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December 1, 2000

5 Min Read
The Whole Truth About Herbs

The Whole Truth About Herbs
by John Chen, Ph.D.

The rapid growth rate in the herbal industry presents many with the complexand confusing task of identifying and selecting high quality products. Whilethere are reputable companies providing quality herbs, there are also unethicalmanufacturers selling substandard products that generate negative press for thewhole profession. The therapeutic efficacy of an herbal product can only beguaranteed with tests to verify authenticity, potency, purity and safety.


In herbal medicine, one of the biggest challenges is to identify the correctspecies of each herb. In dried form, many herbs look, taste and smell alike,making identification difficult. One problem that arises for herb buyers is thatunethical suppliers will substitute inexpensive herbs in place of expensive orhard-to-obtain herbs. To avoid this type of error, the person in charge ofquality control must be fully trained in botany and biochemistry of plants toensure accurate identification and precise formulation of the finished products.While visual inspection of the herbs offers some assurance, it does notguarantee authenticity, especially if the end product is a tablet or a capsule.Other tests that can be performed on the herb include organoleptic exams toidentify the physical characteristics of the plants, such as look, smell, andtaste; microscopic inspection to identify the cellular structure of the plant(particularly beneficial if two plants possess the same physical similarities);and TLC and HPLC to dissect the molecular composition, which aids to confirm thecorrect identity of the herb.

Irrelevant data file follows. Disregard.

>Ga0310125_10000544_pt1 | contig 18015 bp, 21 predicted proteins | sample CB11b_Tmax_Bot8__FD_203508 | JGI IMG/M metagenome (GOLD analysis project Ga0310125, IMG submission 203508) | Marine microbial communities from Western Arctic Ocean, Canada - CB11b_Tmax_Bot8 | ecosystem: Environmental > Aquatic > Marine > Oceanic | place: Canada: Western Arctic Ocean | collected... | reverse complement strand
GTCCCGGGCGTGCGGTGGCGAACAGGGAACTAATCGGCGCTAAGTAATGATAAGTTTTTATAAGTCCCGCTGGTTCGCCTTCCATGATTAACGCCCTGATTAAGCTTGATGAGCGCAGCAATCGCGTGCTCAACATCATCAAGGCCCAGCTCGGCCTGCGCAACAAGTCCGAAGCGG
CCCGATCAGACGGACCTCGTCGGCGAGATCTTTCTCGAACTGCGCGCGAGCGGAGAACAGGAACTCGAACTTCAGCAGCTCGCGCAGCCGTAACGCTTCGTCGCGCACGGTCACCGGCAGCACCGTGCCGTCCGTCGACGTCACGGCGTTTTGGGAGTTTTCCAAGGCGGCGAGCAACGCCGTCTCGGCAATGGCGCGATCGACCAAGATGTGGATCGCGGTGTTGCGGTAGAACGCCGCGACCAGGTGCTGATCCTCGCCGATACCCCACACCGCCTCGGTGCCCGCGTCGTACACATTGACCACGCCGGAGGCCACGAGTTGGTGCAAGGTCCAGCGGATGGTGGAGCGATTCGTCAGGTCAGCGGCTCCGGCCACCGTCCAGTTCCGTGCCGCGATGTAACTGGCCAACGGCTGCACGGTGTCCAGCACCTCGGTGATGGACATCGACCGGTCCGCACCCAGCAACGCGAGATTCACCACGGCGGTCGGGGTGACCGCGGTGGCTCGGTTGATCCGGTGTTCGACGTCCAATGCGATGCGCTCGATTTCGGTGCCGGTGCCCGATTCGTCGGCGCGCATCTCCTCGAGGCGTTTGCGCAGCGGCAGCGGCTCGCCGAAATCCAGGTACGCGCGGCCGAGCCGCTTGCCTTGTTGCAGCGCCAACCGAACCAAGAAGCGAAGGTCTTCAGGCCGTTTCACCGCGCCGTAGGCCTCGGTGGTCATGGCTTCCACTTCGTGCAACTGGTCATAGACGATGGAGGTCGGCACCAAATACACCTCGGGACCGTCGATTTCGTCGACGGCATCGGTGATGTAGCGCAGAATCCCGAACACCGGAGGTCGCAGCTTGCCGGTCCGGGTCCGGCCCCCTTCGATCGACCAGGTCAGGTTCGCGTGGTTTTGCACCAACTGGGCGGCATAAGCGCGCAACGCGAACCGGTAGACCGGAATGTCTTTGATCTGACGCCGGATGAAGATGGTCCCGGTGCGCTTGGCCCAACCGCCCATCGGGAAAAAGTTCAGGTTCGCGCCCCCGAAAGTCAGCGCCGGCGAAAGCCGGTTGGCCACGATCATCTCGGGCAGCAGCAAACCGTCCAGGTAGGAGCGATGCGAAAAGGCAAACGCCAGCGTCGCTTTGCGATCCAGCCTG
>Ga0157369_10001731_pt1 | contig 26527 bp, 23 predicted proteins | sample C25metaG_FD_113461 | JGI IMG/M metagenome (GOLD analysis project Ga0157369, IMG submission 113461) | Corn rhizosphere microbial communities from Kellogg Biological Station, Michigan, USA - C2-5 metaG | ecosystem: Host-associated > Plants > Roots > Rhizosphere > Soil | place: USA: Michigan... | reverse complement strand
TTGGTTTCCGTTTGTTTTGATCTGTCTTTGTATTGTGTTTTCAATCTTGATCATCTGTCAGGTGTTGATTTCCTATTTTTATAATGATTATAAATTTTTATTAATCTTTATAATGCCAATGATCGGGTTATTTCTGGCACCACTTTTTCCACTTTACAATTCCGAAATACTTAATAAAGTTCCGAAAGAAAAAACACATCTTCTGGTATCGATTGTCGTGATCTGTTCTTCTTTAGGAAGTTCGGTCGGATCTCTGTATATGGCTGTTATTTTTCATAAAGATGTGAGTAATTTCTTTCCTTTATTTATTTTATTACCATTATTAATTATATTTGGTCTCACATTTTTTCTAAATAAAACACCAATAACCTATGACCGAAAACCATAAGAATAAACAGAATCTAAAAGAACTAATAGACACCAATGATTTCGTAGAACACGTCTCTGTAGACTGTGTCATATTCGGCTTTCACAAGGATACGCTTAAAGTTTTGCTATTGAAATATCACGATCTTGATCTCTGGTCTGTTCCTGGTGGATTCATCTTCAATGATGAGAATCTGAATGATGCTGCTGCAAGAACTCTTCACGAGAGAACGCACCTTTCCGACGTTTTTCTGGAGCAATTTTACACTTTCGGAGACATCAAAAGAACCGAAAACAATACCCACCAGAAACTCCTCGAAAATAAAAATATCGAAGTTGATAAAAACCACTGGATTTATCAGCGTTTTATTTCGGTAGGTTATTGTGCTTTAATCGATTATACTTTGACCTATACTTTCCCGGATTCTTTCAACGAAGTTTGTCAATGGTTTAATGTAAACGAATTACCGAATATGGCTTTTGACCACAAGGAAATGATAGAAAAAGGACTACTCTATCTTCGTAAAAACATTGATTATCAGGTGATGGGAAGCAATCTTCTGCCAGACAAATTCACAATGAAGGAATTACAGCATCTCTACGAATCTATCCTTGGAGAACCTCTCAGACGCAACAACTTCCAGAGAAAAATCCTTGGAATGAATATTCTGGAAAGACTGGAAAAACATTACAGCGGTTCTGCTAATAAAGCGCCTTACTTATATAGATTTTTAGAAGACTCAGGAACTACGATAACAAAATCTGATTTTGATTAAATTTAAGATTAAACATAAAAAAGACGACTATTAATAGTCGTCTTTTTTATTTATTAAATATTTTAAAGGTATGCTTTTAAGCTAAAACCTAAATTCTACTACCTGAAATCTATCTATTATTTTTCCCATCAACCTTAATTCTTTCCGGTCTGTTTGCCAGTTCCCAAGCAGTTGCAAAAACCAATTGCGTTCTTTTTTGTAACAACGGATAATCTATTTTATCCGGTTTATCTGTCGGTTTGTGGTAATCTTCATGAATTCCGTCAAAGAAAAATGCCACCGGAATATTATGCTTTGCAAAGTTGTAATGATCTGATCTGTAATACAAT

Different preparations, such as raw herb, herbal extract, full-spectrumextract, and standardized-extract, have specific advantages and disadvantages.This can lead to a tremendous margin of inconsistency of quality amongst variousproducts, and confusion amongst most consumers.

Raw herb decoction (brewing a tea) is by far the oldest method foradministration of herbal supplements, but the undesired taste, smell and timerequired to prepare herbal decoctions limits regimen compliance. Raw herbtablets have evolved to fill this desire for plain herbs; the tablets are madeby grinding raw herb into powder and pressing the powder into tablets. However,a standard dosage regimen of six to eight tablets per day may not deliver atherapeutic dosage; furthermore, the potency of raw-herb tablets can becompromised by inactive materials such as fiber, substrate and fillers.

Standardized extract is one of the more commonly used form of herbs.Standardized extract is a more sophisticated manufacturing technique in which aplant is extracted using solvents to a particular marker compound level. Thisapproach mirrors that of making pharmaceutical drugs to have specificguidelines. But using a marker compound carries some disadvantages. First, aselected marker compound may not be the active ingredient. For example, ginsengroot (the most potent therapeutic part of the plant) contains the least amountof the marker compound ginsenosides, while the leaves (the least potent part)contain the most. A selected marker may even be ineffective; for example,anthroquinone is used by some companies as the marker for radix polygonummultiflorum. This marker is a strong laxative agent; using it only ensures therewill be this effect, not necessarily that other active components are includedat a therapeutic dose. Finally, the chemical solvents used can change the taste,smell and therapeutic properties of a plant.